There are currently 110 elements recognised by the International Union of Pure Applied Chemistry (IUPAC). These elements are displayed in the form of a matrix called the Periodic Table. The current form of the Periodic Table, including the new group numbers (1-18), was agreed to by the IUPAC in 1985.
The periodic table is the most important chemistry reference available. It arranges all the known elements in an informative array. Elements are arranged left to right and top to bottom in order of increasing atomic number. Order generally coincides with increasing atomic mass.
All minerals, therefore gems, are made up of elements. Some minerals have a simple chemistry with just one or two elements, such as Diamond which consists only of Carbon [C] or Quartz consisting of Silicon Dioxide [SiO2]. Others, such as Tourmaline [NaLi2.5Al6.5(BO3)3O18(OH)4] or Axinite [(Ca, Mn, Fe, Mg)3Al2BSi4O15(OH)], are very complex and may vary in chemical composition from one crystal to another. The properties of a gem are determined by and affected by its chemical composition. These properties are things like crystalline structure, crystal shape, optical properties, cleavage, hardness and color.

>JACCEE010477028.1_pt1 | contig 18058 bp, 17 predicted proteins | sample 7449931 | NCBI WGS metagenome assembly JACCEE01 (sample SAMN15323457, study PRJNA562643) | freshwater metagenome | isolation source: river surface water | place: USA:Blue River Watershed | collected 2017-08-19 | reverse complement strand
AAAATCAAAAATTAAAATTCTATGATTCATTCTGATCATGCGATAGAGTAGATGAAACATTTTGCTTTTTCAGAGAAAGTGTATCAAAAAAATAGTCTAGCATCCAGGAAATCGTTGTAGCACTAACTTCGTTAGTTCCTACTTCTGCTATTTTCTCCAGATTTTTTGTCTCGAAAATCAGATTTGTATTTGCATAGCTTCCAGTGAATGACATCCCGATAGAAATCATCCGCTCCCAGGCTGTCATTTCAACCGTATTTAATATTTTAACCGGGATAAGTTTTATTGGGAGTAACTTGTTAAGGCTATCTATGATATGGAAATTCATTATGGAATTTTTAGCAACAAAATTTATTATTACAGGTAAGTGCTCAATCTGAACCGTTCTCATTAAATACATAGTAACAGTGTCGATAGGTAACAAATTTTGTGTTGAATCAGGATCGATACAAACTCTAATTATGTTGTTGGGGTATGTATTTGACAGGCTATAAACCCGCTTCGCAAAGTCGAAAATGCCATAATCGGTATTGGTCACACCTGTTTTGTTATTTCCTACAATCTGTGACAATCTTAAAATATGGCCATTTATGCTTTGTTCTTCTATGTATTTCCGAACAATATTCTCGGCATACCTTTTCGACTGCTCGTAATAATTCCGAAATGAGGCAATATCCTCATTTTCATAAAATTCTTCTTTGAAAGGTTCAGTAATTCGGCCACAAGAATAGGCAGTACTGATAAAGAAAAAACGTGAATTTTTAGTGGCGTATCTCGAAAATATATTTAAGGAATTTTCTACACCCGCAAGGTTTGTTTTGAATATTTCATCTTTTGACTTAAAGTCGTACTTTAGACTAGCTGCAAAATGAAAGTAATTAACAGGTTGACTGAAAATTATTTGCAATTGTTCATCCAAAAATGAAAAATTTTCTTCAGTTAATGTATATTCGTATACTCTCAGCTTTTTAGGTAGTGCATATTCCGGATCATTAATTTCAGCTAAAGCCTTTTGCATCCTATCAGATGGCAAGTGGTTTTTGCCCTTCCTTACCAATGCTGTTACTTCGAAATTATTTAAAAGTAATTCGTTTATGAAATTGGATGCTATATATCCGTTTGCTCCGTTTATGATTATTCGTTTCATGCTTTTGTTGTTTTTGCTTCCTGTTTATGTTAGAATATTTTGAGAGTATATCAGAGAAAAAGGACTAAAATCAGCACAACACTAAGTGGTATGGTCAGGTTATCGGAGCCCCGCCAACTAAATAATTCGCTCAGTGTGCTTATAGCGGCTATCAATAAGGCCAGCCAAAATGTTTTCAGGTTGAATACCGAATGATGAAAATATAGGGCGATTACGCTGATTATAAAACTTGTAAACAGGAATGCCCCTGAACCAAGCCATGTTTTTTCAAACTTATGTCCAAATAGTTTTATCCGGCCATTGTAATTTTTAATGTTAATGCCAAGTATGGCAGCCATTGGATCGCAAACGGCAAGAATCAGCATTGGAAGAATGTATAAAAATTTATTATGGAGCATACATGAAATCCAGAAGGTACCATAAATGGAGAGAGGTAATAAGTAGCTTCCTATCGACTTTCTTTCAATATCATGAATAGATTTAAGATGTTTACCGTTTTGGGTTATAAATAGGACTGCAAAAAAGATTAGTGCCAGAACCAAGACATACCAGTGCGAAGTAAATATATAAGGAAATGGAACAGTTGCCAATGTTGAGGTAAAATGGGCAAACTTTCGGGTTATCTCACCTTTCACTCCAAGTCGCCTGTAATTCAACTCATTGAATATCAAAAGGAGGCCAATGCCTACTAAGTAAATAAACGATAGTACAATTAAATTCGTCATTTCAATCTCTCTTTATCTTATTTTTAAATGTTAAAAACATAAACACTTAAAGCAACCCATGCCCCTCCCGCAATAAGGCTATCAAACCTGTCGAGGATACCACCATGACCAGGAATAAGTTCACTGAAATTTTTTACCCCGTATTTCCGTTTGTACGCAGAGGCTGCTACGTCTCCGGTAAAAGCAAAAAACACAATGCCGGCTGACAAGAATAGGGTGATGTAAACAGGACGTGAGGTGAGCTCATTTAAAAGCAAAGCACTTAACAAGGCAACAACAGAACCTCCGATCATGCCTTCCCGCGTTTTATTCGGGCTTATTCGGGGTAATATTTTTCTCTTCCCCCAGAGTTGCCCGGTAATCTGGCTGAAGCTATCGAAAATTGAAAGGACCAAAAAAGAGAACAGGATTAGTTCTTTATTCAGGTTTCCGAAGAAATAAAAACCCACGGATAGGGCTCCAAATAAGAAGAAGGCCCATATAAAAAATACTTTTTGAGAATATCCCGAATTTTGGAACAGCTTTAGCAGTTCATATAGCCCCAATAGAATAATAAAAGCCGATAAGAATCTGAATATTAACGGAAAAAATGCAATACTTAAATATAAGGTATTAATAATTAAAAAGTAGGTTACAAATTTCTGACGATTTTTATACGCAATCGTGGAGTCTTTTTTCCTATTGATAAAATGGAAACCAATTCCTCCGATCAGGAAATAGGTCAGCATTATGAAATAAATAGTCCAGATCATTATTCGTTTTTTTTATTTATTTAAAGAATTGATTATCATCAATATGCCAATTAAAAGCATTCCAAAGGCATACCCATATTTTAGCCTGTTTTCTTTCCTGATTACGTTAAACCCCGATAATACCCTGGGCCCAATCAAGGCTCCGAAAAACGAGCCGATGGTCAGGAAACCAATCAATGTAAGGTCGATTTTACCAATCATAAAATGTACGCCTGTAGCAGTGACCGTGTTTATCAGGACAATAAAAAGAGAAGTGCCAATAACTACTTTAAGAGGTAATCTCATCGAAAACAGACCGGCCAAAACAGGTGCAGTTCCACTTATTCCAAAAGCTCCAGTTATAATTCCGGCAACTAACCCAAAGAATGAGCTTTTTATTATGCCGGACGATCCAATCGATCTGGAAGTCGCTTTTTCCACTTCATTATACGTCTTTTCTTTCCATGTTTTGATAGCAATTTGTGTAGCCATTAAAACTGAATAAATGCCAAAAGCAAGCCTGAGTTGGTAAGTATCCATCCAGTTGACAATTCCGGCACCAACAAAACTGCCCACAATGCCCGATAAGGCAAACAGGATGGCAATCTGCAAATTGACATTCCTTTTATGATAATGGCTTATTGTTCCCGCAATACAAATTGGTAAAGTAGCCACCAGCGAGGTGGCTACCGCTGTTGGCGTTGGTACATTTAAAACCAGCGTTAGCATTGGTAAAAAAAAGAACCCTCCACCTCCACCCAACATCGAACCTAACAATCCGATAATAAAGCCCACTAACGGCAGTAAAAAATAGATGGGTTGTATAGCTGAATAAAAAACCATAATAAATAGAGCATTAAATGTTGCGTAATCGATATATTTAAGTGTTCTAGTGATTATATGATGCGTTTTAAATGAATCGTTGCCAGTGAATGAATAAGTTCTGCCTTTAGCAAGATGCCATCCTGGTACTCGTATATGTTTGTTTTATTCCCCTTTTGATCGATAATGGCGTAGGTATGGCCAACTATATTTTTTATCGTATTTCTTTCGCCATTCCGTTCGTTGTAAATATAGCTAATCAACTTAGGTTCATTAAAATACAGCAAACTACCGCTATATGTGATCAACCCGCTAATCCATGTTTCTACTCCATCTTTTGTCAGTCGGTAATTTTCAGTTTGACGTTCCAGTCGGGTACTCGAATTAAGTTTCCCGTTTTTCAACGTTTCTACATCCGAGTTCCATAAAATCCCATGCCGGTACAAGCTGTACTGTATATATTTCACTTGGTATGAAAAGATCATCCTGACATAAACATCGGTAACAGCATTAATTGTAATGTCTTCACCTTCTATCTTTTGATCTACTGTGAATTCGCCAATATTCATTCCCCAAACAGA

While some of these properties are not immediately evident when looking at a gem, color is very obvious. The beautiful rose-pink to orange-red colors of a Rhodochrosite gem are due to its manganese (Mn) content. A Demantoid Garnet is colored deep green by its chromium (Cr) content. Gems from the Beryl family all have the same basic chemistry but are different colors due to the various trace elements added. Aquamarine gets its blue-green color from traces of ferrous iron (Fe). Bixbite (red Beryl) is colored red by manganese (Mn). Emerald is colored green by the addition of chromium (Cr). Heliodor is yellow from ferric iron (Fe). The pink variety of Beryl, Morganite, gets its color from slight amounts of manganese (Mn). Goshenite however, is colorless because it is pure Beryl and not colored by any impurities.